In the operation of this apparatus the previously washed citrus fruit is conveyed to the inlet end of the grating apparatus, the rotation of the drums against the grating plates forces the citrus fruit against these plates and the action of the needles on the drum punctures the surfaces of the skins to release the essential oils thereof. At the same time the needles shred parts of the skin of the fruits which are held against the grating plates. The reciprocation of the grating plates causes the oranges to rotate in different directions. The ruffle sheet being flexible and being flexibly supported by the straps 51, engage the upper parts of the fruit and maintain the fruit in contact both with the rotating drum and the reciprocating grater plate. The needles 69 on the lower or trough parts of the wave-like ruffle sheet 56 engage the fruit and then impart rotation thereto in directions different to those imparted by the drums and grater plates.

It will be apparent that as the fruit travels through the machine every part of its skin surface will be shredded by the needles on the drums and that the gratings of the skins will pass through the apertures in the graters onto trays suitably supported on the framework below the rotating drums and reciprocating graters. The grated fruit is conveyed from the outlet end of the machine onto the conveyor II which feeds the fruit to suitable washing and juicing mechanism.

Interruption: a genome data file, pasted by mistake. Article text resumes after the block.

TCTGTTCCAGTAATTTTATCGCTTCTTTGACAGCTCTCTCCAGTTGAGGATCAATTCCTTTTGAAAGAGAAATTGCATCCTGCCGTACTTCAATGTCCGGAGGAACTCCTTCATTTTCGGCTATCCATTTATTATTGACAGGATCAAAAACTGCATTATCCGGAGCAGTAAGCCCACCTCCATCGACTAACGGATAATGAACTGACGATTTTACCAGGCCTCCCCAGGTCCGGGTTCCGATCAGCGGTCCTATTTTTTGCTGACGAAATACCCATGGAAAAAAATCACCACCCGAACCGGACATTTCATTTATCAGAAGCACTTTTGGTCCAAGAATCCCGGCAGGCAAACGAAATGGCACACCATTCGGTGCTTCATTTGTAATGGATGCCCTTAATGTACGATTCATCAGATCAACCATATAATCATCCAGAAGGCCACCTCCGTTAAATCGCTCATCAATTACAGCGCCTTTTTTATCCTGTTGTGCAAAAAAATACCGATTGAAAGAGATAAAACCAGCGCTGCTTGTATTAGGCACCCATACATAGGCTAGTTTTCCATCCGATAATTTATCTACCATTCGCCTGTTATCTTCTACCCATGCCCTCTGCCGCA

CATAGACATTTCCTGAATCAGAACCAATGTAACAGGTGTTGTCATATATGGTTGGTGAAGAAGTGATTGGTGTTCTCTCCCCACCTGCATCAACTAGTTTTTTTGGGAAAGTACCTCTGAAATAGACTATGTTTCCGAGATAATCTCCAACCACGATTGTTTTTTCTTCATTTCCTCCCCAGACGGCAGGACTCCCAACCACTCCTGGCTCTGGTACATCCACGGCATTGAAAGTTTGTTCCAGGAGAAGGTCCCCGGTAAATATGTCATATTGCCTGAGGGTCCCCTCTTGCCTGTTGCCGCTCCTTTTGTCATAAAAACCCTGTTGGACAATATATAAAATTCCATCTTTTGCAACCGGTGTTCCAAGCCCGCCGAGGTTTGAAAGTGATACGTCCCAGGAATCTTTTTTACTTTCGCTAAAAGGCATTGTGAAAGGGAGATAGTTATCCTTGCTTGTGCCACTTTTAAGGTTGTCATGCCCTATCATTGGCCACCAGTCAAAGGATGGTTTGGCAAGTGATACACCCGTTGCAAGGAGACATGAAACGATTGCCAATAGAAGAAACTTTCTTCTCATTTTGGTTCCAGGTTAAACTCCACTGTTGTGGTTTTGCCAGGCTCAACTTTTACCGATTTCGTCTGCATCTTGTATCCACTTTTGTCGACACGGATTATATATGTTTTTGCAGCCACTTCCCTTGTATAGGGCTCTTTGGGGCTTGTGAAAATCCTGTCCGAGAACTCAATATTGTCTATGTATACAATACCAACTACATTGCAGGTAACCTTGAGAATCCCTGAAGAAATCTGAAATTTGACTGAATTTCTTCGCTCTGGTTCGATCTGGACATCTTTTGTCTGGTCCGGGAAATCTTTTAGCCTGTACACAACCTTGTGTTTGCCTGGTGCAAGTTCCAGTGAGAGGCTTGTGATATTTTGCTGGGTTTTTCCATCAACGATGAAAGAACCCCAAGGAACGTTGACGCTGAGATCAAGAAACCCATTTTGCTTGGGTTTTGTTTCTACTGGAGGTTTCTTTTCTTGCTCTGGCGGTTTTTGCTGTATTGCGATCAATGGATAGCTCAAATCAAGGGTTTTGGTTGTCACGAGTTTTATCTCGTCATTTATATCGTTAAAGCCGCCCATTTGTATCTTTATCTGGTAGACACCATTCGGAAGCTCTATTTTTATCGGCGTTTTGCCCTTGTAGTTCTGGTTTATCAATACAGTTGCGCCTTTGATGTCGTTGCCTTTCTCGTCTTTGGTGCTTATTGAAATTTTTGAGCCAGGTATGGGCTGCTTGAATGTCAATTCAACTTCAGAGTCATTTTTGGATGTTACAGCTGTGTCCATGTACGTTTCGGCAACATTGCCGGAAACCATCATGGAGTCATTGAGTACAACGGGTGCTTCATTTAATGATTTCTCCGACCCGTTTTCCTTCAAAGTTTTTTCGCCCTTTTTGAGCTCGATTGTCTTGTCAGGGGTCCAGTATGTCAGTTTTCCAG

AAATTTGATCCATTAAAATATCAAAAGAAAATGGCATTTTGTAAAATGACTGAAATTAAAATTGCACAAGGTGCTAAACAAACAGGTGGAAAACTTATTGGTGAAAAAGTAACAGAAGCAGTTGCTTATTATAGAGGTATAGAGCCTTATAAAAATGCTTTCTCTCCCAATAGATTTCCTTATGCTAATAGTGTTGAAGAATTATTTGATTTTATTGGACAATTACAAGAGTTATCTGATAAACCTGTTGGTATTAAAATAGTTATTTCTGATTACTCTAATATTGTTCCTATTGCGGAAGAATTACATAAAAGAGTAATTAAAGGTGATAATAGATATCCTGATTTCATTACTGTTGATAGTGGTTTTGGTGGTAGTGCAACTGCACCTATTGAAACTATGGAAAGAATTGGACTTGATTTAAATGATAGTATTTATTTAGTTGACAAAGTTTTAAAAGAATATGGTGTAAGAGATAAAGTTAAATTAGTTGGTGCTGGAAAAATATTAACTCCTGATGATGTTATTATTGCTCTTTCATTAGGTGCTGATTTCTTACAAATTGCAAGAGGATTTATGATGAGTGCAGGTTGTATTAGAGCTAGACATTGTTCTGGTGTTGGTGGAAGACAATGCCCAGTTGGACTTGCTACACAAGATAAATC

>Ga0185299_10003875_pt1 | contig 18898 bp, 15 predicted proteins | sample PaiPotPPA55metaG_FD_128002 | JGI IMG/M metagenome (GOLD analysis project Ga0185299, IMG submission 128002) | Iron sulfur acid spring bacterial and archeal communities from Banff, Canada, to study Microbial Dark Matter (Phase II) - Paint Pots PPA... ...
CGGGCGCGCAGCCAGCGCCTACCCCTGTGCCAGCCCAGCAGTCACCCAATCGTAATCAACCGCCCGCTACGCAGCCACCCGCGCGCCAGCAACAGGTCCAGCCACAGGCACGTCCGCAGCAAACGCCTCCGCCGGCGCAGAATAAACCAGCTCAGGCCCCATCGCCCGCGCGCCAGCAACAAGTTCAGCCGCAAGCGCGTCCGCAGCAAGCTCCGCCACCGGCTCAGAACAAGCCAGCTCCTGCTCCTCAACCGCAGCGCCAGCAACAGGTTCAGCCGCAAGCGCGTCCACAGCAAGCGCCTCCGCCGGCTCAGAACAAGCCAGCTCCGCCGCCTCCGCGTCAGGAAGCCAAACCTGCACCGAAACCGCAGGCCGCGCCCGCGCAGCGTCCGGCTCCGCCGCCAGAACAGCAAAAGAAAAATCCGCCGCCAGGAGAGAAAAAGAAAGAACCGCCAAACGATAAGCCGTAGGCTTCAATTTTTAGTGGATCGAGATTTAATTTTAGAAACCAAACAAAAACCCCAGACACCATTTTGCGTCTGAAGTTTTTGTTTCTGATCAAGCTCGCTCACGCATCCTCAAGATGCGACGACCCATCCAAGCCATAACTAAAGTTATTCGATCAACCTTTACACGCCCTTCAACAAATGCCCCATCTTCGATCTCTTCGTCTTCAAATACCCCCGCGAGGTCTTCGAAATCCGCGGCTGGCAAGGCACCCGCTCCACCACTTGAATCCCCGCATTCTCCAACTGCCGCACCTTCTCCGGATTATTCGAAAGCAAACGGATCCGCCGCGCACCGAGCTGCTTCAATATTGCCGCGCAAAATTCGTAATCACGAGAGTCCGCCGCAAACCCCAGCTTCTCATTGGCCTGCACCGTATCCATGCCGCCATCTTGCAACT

Numerous variations may doubtless be devised by those skilled in the art without departing from the principles of my invention. 1, therefore, desire no limitations to be imposed on my invention, except such as are indicated in the appended claims.

What I claim is:

1. Citrus fruit grating apparatus comprising a support, an apertured grating member slidably mounted on said support, means for reciprocating said member, a spiked drum rotatable on said support with its periphery adjacent the lower edge of said grating member,means for rotating said drum toward said reciprocating member, and means for adjusting said grating member about an axis parallel to the axis of rotation of said drum, the skins of the fruit punctured and shredded by the spikes of said drum and grated by said member being discharged through the apertures of said member.

2. Citrus fruit grating apparatus comprising a support, an apertured grating member slidably mounted on said support, means for reciprocating said member, a spiked drum rotatable on said support with its periphery adjacent the lower edge of said grating member, means for rotating said drum toward said reciprocating member, means for adjusting said grating member about an axis parallel to the axis of rotation of said drum, and resilient means for maintaining citrus fruit in contact with said grating member and drum, the skins of the fruit punctured and shredded by the spikes of said drum and grated edge adjacent to the periphery of said drum,

means for angularly adjusting said grating member about said guide rod, means for simultaneously reciprocatingsaid grating member on said guide rod and for rotating said drum, and means reciprocable with said grating member and extending over said drum to maintain citrus fruit 1 in contact with said drum and grating member material secured at one of its edges to the upper during the operation thereof, the skins of the fruit punctured and shredded by the spikes of said drum and grated by said member being discharged through the apertures of said member.